My bowling game has its ups and downs. The last time I visited my local alley, I did something incredible and unusual for me; I bowled two strikes in a row. This feat was followed up by a move not so unusual for me—a gutter ball. Not only is this occurrence over-the-top embarrassing, but when you factor in the intricacy regarding how to score the game, this fail yields the worst possible outcome. It’s a missed, one-time opportunity to add a significant amount of points backward. But it’s also a testament to the wide swings—the sharp peaks and valleys—for the occasional, just-in-it-for-kicks, “fun times with fam and friends” bowler like me.
During the middle of the last century, the Brunswick Corporation, the leading manufacturer of bowling equipment, experienced those same peaks and valleys. In the 1950s—following the wave of post-war optimism—bowling centers sprung up everywhere. This expansion played off a strong economy, improved leisure time, suburbanization, and the introduction of the automatic pinsetter. Between 1955 and 1965, the number of bowling alleys nearly doubled, from 6,600 to 12,000. Considering they’d been producing bowling equipment for taverns since the 1880s, perhaps it was finally Brunswick’s time to shine. To rule. To firmly affix their crown on the leisure industry.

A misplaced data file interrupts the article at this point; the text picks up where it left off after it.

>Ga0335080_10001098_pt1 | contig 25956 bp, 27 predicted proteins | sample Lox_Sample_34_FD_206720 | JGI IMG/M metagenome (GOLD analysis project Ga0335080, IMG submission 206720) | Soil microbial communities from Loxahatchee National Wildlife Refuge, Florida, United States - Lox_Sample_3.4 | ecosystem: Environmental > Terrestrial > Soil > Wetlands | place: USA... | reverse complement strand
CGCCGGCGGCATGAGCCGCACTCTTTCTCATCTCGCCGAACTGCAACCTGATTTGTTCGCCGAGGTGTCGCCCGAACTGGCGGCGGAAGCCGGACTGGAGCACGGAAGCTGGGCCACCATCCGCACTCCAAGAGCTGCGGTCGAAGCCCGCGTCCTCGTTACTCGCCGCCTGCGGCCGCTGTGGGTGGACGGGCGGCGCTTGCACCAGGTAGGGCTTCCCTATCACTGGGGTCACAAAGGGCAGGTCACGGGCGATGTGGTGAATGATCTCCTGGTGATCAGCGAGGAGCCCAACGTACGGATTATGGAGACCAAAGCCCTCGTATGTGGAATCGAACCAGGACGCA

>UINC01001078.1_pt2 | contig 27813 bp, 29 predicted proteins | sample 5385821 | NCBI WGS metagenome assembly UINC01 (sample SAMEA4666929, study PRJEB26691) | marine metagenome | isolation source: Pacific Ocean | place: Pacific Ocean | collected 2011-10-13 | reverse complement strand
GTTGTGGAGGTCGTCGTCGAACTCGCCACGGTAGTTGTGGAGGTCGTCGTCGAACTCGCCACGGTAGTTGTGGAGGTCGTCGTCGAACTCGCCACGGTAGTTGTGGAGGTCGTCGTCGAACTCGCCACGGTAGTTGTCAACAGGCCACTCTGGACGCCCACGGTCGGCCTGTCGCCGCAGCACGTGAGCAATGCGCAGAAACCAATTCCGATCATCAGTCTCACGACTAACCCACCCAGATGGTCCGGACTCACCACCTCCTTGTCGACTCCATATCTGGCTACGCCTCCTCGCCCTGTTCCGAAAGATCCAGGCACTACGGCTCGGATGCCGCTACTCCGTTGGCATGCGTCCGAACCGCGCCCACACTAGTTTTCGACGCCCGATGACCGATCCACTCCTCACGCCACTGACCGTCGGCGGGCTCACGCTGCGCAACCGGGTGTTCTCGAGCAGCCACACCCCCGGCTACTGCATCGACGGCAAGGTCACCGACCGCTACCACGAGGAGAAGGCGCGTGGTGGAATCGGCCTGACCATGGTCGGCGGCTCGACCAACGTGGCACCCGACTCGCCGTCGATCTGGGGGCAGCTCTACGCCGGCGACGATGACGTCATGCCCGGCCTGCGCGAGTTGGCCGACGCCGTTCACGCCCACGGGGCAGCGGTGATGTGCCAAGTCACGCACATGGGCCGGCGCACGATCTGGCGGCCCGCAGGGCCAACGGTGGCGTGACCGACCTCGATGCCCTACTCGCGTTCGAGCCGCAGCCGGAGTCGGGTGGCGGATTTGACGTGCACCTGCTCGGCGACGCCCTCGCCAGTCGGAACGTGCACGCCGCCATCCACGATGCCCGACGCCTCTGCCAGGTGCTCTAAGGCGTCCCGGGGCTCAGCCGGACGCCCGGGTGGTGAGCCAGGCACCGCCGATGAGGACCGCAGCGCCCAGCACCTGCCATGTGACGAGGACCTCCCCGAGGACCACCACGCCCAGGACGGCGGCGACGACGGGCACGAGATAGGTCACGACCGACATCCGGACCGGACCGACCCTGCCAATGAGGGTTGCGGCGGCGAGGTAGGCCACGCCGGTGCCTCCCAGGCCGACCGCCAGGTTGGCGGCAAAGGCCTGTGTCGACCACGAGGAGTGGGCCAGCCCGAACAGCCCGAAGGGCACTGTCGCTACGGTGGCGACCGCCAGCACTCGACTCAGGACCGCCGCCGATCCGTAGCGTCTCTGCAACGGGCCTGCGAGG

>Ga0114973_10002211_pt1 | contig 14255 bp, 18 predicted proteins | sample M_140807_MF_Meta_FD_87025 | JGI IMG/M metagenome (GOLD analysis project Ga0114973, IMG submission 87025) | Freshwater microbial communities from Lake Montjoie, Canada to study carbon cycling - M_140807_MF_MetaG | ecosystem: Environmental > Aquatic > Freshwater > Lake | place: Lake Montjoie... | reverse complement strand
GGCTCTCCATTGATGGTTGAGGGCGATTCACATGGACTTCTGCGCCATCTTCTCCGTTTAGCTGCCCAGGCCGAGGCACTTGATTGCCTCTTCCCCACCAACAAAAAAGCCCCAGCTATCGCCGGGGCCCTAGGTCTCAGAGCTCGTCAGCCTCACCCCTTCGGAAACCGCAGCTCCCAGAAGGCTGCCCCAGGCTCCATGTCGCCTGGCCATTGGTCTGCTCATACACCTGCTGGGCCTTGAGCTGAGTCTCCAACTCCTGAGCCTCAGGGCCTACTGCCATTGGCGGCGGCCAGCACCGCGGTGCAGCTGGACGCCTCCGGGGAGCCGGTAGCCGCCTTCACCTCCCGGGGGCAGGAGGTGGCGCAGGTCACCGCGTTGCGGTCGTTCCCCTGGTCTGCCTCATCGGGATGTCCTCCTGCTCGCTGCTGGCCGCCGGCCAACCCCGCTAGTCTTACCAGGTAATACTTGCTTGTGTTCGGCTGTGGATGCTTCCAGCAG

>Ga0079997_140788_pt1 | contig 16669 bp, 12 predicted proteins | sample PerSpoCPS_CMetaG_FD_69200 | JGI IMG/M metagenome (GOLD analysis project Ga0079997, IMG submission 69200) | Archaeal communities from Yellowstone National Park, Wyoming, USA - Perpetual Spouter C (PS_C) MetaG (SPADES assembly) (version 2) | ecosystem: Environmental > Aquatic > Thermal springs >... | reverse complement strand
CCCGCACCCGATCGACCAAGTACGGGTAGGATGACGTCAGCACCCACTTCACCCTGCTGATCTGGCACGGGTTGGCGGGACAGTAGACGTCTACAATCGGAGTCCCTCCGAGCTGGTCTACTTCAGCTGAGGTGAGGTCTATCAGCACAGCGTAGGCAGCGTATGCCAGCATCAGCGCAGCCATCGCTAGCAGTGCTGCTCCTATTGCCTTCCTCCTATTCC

This entertainment explosion neatly coincided with the mid-century modern design and architectural escalation. The Brunswick company had the keen business sense to marry these two trends, crafting bowling alleys with clean, streamlined, brightly colored plastic and metal seating, scoring tables, ball returns, and pin-setter facings. Their fortitude took the aesthetic one step further, styling the iconic Brunswick crown logo on their products with crisp angles and perfect symmetry, in shiny metallic and bright mid-century palettes. According to their 1960s advertising film, graduated shades of coral, gold, green, blue, white, and tangerine could be mixed in any combination to create a proper atmosphere for recreation.
But—in complete correlation with my bowling game and the iconic Brunswick crown—subsequent to the steep inclining trend of bowling alleys popping up, there was a decline. After about ten years of rapid suburbanization, planners and investors had simply overbuilt. The market was saturated, and the urban bowling centers began to close because fewer people were there to bowl—folks had flocked to the suburbs. So, the number of open alleys actually began to shrink. Although Brunswick lanes will probably continue to be around for a long time, their heyday peak will forever be sharply planted in mid-century modern flavors, styles, and lines.
When I first saw this Arvin metal lawn chair, its perforated back and seat formation resonated with me as crowns. I saw the chair as a princess. But as I applied bright, mid-century paint colors, it felt more like a bowling alley, the chair’s back “crown” so similar to the crisp, 1950’s and 60’s Brunswick crown. I was no longer going to a ball—I was taking my ball and hitting the lanes!
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Name: The Brunswick
Artistic Restoration: Fall 2017
A shout out to Don Storer at Midcenturymetalchairs.com for his ongoing research assistance.
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C R Kennedy